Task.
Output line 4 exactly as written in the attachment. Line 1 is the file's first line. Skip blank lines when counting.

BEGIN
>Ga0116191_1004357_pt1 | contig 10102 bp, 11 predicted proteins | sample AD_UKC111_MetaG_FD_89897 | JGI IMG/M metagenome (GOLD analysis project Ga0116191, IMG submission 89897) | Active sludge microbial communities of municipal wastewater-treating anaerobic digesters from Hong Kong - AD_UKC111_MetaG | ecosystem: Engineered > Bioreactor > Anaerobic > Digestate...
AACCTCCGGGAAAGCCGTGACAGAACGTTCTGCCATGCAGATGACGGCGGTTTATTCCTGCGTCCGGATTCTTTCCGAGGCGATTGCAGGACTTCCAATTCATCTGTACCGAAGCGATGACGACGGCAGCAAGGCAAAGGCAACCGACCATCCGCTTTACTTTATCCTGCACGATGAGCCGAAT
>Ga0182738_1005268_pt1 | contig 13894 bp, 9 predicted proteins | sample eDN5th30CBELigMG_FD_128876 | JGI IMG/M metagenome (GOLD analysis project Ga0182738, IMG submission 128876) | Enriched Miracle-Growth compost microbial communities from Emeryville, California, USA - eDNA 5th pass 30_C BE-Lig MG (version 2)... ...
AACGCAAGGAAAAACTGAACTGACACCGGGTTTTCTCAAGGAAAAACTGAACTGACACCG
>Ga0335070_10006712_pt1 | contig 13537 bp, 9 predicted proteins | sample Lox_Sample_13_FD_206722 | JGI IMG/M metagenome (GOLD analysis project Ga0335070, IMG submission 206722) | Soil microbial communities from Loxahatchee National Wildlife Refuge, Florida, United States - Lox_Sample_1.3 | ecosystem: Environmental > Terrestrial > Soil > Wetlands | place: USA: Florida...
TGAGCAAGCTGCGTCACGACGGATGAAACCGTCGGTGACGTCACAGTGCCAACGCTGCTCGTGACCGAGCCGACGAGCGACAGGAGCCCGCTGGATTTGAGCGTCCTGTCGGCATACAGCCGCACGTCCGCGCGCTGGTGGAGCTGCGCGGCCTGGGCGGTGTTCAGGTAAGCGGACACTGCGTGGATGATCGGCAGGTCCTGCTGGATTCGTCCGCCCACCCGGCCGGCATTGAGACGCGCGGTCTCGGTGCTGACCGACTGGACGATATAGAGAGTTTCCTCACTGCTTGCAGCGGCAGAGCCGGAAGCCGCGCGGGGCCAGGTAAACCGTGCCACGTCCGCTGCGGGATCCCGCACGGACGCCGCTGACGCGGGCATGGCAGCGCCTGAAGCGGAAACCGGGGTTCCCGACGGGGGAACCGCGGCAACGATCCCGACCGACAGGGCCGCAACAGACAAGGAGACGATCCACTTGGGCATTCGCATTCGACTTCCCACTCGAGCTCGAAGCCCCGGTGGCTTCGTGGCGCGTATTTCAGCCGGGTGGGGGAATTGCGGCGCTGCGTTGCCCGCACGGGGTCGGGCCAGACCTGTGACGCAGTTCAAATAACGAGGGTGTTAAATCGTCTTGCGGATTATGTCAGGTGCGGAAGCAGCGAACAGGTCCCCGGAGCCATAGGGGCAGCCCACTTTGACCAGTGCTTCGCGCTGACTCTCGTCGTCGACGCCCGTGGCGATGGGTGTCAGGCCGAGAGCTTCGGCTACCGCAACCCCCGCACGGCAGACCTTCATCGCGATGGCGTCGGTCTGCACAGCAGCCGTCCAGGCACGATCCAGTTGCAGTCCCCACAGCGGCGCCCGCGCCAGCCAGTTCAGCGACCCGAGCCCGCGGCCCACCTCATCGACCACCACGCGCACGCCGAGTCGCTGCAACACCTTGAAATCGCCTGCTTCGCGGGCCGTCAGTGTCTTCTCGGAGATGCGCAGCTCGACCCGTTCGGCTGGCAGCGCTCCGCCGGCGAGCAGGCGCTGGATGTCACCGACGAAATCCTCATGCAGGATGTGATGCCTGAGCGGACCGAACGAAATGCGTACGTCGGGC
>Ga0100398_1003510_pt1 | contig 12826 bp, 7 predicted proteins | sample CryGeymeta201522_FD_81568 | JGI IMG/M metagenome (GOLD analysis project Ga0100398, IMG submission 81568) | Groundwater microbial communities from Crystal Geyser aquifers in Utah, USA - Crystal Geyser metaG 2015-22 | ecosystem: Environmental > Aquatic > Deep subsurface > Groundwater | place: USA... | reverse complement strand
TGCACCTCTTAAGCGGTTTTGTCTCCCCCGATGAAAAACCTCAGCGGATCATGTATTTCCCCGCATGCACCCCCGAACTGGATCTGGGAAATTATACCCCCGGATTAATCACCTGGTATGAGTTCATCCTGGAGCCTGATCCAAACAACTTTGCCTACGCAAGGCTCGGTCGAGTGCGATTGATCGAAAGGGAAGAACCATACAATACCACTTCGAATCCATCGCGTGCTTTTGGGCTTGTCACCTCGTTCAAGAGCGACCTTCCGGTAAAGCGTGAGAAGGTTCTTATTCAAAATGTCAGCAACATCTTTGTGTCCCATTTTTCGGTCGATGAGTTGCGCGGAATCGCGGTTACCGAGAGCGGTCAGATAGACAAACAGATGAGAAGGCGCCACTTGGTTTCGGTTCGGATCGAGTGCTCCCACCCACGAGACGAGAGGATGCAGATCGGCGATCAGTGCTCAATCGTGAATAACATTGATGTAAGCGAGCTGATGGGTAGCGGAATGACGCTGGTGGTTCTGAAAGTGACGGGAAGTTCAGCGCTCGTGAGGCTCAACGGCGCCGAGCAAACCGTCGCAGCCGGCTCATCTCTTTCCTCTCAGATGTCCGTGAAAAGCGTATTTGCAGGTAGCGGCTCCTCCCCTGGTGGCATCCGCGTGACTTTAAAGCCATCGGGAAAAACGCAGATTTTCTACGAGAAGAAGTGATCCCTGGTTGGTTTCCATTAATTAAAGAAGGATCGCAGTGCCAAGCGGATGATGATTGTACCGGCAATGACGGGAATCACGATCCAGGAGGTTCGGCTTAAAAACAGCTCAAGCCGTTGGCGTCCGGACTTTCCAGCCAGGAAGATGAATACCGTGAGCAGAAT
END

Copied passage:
AACGCAAGGAAAAACTGAACTGACACCGGGTTTTCTCAAGGAAAAACTGAACTGACACCG